Mental Health Woes Raise Odds for Prescription Painkiller Abuse
Researchers examined data from more than 62,000 young people, aged 13 to 24, in the Western, Midwestern and Southwestern United States. Those with mental health disorders were more likely to be prescribed opioids for chronic pain and 2.4 times more likely to become long-term opioid users than those without mental health disorders.
Long-term opioid use was more common among males, older youth and those who lived in poorer communities with more white residents.
Long-term use was defined as using opioids for more than 90 days within a six-month period, with no gap in use of more than 30 days.
The study appeared June 6 in the Journal of Adolescent Health.
"There are a number of reasons adolescents and young adults with mental health issues are more likely to become long-term users of opioids," study author Dr. Laura Richardson, of the Seattle Children's Research Institute and the University of Washington, said in an institute news release. "Depression and anxiety might increase pain symptoms and lead to longer treatment, and physicians may see depressed patients as being more distressed and may be willing to treat pain symptoms over a longer period of time."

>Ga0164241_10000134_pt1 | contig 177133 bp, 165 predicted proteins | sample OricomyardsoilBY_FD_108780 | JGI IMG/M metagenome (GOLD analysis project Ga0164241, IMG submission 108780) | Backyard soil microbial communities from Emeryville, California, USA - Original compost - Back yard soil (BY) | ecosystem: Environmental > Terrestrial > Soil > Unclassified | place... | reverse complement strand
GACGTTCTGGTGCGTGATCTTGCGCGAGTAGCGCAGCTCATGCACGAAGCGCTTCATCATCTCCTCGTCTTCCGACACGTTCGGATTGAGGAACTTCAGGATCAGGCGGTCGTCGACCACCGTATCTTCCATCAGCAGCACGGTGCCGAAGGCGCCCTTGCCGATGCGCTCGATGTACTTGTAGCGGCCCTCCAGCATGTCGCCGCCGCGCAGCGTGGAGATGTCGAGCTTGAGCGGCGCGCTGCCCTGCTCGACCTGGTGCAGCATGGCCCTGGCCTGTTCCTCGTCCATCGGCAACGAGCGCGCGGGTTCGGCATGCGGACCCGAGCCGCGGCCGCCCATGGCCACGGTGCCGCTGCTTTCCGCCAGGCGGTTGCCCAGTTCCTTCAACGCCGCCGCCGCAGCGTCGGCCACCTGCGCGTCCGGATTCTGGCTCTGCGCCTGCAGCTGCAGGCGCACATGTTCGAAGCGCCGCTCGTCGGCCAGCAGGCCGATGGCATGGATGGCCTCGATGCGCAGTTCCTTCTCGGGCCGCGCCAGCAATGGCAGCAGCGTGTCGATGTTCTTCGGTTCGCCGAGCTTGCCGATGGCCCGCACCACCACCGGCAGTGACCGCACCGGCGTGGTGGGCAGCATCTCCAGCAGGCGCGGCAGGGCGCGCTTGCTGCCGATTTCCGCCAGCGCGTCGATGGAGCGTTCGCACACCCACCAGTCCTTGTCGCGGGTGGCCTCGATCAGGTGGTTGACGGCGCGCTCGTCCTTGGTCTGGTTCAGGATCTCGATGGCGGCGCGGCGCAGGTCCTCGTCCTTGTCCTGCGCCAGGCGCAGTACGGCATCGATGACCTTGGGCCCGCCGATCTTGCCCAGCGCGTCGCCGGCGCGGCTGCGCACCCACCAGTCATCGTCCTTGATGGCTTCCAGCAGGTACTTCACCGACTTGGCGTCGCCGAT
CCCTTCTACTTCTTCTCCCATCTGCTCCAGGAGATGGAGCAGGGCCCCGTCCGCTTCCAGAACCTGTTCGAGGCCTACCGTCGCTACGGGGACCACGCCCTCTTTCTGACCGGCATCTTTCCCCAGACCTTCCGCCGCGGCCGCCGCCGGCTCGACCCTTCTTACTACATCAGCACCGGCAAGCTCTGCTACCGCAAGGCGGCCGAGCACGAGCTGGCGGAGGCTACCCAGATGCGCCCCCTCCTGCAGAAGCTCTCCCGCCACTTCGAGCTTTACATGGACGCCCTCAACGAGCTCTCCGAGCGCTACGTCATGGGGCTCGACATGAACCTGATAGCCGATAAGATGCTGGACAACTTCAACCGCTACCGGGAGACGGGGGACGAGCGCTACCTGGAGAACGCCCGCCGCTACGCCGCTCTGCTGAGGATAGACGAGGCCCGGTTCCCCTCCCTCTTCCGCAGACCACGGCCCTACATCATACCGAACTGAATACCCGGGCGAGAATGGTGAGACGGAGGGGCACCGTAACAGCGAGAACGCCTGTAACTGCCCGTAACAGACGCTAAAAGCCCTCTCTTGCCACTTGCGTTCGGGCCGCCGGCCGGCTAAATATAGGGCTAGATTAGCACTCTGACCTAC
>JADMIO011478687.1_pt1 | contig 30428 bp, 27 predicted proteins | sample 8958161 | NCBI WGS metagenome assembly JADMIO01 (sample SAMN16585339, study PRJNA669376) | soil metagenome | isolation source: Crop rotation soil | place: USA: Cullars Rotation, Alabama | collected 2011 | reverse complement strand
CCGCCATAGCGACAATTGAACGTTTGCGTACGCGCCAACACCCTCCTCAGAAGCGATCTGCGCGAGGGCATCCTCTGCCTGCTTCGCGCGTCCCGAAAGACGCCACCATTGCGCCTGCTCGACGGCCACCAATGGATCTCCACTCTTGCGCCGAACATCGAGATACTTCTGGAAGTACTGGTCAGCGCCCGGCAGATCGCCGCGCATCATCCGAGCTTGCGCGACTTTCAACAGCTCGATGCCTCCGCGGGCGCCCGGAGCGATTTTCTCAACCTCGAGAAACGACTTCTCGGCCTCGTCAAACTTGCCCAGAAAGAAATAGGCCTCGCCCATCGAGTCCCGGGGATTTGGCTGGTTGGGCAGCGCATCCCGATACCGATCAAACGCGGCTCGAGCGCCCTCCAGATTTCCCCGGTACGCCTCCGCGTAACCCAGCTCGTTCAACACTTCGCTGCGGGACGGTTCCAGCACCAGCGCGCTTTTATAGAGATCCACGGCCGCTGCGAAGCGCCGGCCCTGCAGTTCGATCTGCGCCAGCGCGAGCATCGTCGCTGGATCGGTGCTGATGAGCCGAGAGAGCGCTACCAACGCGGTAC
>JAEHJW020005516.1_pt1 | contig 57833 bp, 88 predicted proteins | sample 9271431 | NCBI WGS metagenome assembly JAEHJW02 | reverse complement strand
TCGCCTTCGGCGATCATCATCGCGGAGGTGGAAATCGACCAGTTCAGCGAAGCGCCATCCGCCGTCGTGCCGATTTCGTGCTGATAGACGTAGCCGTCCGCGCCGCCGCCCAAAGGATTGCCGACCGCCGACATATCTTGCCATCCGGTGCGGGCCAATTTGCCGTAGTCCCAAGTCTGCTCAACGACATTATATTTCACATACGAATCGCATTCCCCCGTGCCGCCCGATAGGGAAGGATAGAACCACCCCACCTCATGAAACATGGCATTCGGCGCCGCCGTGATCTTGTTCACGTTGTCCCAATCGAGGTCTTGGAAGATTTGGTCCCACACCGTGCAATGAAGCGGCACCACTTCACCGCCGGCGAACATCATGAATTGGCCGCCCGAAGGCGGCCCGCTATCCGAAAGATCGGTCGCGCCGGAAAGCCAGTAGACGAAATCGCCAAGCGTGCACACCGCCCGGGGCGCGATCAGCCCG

During the past two decades, there has been a marked increase in the long-term use and abuse of opioid painkillers in the United States, and prescription opioids account for nearly 87 percent of prescription-drug misuse among high school students, according to the news release.
The U.S. National Institute on Drug Abuse has more about painkiller abuse.
Posted: June 2012